Resident and nonresident aliens can claim similar deductions on their U.S. tax returns. However, nonresident aliens generally can claim only deductions related to income that is effectively connected with their U.S. trade or business. taxmap/pubs/p519-021.htm#en_us_publink1000222430
You can claim the same deductions allowed to U.S. citizens if you are a resident alien for the entire tax year. While the discussion that follows contains some of the same general rules and guidelines that apply to you, it is specifically directed toward nonresident aliens. You should get Form 1040 and instructions for more information on how to claim your allowable deductions. taxmap/pubs/p519-021.htm#en_us_publink1000222431
You can claim deductions to figure your effectively connected taxable income. You generally cannot claim deductions related to income that is not connected with your U.S. business activities. Except for personal exemptions, and certain itemized deductions, discussed later, you can claim deductions only to the extent they are connected with your effectively connected income. taxmap/pubs/p519-021.htm#en_us_publink1000222432
You can deduct all ordinary and necessary expenses in the operation of your U.S. trade or business to the extent they relate to income effectively connected with that trade or business. The deduction for travel expenses while in the United States is discussed under Itemized Deductions, later. For information about other business expenses, see Publication 535. taxmap/pubs/p519-021.htm#en_us_publink1000222433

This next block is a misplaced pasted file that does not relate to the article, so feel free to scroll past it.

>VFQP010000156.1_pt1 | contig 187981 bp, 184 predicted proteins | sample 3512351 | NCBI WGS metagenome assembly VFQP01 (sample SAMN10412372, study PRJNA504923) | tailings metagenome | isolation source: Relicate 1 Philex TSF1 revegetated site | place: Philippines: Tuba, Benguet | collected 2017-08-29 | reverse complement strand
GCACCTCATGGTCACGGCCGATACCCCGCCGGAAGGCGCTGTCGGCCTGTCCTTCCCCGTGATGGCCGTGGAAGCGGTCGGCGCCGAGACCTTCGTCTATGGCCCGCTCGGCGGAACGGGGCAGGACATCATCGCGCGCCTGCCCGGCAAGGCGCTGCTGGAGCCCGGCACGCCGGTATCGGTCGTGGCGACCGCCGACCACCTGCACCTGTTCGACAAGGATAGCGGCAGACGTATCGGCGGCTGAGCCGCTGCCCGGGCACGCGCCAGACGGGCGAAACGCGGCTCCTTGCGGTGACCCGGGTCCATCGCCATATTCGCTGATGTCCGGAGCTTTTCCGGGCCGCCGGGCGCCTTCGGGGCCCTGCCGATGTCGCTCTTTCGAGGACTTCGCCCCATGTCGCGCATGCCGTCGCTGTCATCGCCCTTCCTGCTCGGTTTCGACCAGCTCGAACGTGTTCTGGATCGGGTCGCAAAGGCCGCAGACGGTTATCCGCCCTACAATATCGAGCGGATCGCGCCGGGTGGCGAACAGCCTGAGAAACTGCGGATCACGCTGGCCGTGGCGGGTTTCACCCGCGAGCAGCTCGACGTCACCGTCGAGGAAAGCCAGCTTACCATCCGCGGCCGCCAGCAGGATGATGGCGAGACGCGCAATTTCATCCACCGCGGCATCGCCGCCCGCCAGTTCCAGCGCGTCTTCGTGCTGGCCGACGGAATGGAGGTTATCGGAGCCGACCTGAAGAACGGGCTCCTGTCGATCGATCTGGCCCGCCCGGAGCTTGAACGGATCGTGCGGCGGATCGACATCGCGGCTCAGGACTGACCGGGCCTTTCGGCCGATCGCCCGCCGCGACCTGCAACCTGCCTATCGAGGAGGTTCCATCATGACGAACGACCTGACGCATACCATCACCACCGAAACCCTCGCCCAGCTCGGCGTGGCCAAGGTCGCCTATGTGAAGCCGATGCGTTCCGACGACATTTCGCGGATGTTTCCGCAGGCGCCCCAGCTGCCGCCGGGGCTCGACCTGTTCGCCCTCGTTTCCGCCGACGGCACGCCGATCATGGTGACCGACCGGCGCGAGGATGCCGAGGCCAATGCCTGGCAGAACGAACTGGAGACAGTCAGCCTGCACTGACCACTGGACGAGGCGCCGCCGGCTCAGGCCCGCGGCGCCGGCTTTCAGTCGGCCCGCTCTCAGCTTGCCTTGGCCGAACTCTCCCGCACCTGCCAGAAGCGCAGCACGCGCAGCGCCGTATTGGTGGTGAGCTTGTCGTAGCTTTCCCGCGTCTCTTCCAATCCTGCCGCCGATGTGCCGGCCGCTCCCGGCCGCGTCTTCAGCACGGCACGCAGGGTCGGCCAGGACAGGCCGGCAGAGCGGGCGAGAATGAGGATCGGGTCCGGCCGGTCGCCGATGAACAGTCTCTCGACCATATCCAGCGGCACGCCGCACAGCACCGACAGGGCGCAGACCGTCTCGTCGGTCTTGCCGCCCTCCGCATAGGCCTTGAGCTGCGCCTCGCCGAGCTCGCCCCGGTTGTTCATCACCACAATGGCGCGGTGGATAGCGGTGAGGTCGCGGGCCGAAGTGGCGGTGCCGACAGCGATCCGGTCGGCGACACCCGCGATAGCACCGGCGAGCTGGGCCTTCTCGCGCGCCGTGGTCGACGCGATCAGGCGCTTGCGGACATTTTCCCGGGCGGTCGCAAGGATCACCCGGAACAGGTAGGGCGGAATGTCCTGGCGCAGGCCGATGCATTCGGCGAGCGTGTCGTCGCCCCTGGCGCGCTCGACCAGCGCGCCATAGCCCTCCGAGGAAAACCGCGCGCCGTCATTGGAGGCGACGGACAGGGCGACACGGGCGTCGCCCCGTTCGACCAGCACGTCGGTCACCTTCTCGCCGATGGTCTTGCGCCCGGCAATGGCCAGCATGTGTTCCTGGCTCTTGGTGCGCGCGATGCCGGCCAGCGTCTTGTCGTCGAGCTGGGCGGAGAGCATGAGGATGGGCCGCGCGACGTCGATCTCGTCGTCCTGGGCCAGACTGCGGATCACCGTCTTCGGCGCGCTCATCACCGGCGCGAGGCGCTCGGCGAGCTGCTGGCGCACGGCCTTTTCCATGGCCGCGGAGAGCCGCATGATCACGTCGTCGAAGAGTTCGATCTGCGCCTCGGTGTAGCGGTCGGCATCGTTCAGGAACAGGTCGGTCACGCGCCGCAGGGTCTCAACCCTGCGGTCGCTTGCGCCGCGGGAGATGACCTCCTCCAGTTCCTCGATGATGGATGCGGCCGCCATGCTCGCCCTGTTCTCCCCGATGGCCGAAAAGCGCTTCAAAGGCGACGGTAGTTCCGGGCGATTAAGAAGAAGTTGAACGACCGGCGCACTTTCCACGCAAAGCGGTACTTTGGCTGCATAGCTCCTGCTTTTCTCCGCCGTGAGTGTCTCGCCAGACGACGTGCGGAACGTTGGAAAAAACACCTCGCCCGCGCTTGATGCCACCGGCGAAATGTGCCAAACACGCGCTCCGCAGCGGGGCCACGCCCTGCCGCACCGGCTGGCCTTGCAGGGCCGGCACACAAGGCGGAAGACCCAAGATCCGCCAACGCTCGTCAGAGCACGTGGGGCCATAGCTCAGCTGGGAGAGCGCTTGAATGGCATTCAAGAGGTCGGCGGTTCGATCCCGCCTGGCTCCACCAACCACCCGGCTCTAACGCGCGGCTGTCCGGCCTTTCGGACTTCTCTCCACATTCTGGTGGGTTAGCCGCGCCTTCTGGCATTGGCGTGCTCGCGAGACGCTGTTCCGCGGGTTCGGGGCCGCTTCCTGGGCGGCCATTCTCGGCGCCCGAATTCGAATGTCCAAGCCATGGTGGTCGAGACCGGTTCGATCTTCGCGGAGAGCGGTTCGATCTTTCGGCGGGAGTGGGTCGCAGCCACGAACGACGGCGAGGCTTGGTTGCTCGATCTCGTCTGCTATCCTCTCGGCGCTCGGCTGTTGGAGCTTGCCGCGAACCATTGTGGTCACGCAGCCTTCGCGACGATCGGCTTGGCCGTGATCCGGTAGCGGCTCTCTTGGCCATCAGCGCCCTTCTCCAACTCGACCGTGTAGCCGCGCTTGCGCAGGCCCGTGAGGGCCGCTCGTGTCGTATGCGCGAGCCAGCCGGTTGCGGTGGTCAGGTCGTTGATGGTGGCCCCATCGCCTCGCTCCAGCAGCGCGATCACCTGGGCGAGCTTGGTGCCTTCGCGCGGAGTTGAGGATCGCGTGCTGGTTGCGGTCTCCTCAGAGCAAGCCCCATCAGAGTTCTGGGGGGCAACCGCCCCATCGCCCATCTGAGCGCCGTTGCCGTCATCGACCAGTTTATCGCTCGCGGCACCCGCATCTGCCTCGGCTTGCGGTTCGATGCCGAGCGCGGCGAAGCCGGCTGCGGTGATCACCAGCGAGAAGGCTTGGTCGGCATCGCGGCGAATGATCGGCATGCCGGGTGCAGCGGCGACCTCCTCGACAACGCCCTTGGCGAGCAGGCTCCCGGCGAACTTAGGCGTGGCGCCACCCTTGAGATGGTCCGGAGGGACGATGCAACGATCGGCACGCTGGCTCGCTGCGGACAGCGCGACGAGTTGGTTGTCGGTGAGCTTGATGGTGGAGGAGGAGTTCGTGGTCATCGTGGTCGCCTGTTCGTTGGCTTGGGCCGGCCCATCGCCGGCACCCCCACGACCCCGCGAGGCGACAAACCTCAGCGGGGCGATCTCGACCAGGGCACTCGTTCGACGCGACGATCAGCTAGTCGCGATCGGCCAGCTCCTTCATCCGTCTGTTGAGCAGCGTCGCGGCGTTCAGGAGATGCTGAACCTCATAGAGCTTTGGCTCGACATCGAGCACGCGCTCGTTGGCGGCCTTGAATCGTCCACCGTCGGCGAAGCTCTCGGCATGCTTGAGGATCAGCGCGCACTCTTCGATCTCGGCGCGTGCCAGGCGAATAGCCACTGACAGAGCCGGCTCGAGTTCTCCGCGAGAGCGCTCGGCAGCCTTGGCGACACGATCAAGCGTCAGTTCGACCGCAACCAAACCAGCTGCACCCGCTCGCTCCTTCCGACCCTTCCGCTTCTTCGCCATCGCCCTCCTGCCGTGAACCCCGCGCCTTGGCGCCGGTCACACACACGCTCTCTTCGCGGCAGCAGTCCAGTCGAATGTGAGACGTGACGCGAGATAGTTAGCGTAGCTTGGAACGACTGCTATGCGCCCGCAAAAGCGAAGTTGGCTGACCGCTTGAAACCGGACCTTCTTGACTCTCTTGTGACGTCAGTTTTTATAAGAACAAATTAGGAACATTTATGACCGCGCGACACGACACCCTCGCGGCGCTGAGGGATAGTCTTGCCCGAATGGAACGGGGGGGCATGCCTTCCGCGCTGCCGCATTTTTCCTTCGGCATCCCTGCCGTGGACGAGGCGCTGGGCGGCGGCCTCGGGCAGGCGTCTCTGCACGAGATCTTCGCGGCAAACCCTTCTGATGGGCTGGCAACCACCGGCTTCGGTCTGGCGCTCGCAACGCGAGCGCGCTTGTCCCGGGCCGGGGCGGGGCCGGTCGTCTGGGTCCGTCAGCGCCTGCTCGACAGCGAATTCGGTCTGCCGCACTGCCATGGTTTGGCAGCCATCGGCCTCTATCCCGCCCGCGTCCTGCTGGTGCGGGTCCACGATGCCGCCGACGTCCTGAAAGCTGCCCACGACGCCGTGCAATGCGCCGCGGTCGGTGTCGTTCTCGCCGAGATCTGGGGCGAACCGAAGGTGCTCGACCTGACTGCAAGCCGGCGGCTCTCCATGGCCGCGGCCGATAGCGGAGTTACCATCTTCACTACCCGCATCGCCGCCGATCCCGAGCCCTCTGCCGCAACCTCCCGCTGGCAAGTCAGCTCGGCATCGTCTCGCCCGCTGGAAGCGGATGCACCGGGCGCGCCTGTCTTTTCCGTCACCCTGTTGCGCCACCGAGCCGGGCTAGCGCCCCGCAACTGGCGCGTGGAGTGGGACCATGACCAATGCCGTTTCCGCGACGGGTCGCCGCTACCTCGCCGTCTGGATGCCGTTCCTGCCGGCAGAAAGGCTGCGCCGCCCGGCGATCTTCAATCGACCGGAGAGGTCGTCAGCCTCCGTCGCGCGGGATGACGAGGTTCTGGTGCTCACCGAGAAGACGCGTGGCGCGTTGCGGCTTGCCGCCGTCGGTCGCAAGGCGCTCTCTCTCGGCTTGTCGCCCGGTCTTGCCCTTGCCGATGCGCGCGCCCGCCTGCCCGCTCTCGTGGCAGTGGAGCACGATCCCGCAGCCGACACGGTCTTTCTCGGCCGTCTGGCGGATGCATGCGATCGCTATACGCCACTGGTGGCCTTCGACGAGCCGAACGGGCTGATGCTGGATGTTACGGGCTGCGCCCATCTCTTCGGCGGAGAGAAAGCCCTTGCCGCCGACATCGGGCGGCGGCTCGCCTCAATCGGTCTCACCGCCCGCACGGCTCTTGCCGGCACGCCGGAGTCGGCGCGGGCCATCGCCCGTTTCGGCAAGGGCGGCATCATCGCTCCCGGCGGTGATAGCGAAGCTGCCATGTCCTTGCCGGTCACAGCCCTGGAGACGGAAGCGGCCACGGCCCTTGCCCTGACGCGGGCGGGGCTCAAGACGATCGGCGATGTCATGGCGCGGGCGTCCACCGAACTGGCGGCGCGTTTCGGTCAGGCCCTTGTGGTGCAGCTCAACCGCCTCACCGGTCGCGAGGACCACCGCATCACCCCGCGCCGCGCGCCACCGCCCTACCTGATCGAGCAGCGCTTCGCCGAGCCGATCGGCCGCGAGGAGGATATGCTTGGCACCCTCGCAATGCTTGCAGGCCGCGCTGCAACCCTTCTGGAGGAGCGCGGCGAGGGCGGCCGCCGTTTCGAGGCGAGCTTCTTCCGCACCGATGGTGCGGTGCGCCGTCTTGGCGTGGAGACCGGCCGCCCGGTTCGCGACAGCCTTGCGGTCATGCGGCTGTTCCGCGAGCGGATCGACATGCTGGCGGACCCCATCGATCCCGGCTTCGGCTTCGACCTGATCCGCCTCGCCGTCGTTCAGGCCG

You can deduct losses resulting from transactions that you entered into for profit and that you were not reimbursed for by insurance, etc. to the extent that they relate to income that is effectively connected with a trade or business in the United States. taxmap/pubs/p519-021.htm#en_us_publink1000222434
If you were an eligible educator in 2009, you can deduct as an adjustment to income up to $250 in unreimbursed qualified expenses you paid or incurred during 2009 for books, supplies (other than nonathletic supplies for courses of instruction in health or physical education), computer equipment, and other equipment and materials used in the classroom. For more information, see your tax form instructions. taxmap/pubs/p519-021.htm#en_us_publink1000222435